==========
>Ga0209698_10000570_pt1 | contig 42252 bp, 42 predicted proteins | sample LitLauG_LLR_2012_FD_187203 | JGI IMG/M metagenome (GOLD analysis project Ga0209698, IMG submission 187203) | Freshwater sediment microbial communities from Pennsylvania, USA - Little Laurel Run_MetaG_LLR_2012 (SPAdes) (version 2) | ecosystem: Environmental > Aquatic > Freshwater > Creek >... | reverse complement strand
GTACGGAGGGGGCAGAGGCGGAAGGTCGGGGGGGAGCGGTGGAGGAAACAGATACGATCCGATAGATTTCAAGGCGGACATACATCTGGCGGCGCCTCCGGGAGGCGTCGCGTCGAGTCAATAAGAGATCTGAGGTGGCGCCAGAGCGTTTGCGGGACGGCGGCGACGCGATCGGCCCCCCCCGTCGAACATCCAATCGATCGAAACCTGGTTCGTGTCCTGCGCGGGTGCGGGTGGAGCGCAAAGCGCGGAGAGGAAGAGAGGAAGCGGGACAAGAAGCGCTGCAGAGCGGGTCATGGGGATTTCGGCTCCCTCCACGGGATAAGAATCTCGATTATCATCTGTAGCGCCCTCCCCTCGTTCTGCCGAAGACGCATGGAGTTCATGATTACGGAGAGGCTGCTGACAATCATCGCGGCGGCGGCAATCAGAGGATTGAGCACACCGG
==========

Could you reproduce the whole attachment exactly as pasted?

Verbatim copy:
>Ga0209698_10000570_pt1 | contig 42252 bp, 42 predicted proteins | sample LitLauG_LLR_2012_FD_187203 | JGI IMG/M metagenome (GOLD analysis project Ga0209698, IMG submission 187203) | Freshwater sediment microbial communities from Pennsylvania, USA - Little Laurel Run_MetaG_LLR_2012 (SPAdes) (version 2) | ecosystem: Environmental > Aquatic > Freshwater > Creek >... | reverse complement strand
GTACGGAGGGGGCAGAGGCGGAAGGTCGGGGGGGAGCGGTGGAGGAAACAGATACGATCCGATAGATTTCAAGGCGGACATACATCTGGCGGCGCCTCCGGGAGGCGTCGCGTCGAGTCAATAAGAGATCTGAGGTGGCGCCAGAGCGTTTGCGGGACGGCGGCGACGCGATCGGCCCCCCCCGTCGAACATCCAATCGATCGAAACCTGGTTCGTGTCCTGCGCGGGTGCGGGTGGAGCGCAAAGCGCGGAGAGGAAGAGAGGAAGCGGGACAAGAAGCGCTGCAGAGCGGGTCATGGGGATTTCGGCTCCCTCCACGGGATAAGAATCTCGATTATCATCTGTAGCGCCCTCCCCTCGTTCTGCCGAAGACGCATGGAGTTCATGATTACGGAGAGGCTGCTGACAATCATCGCGGCGGCGGCAATCAGAGGATTGAGCACACCGG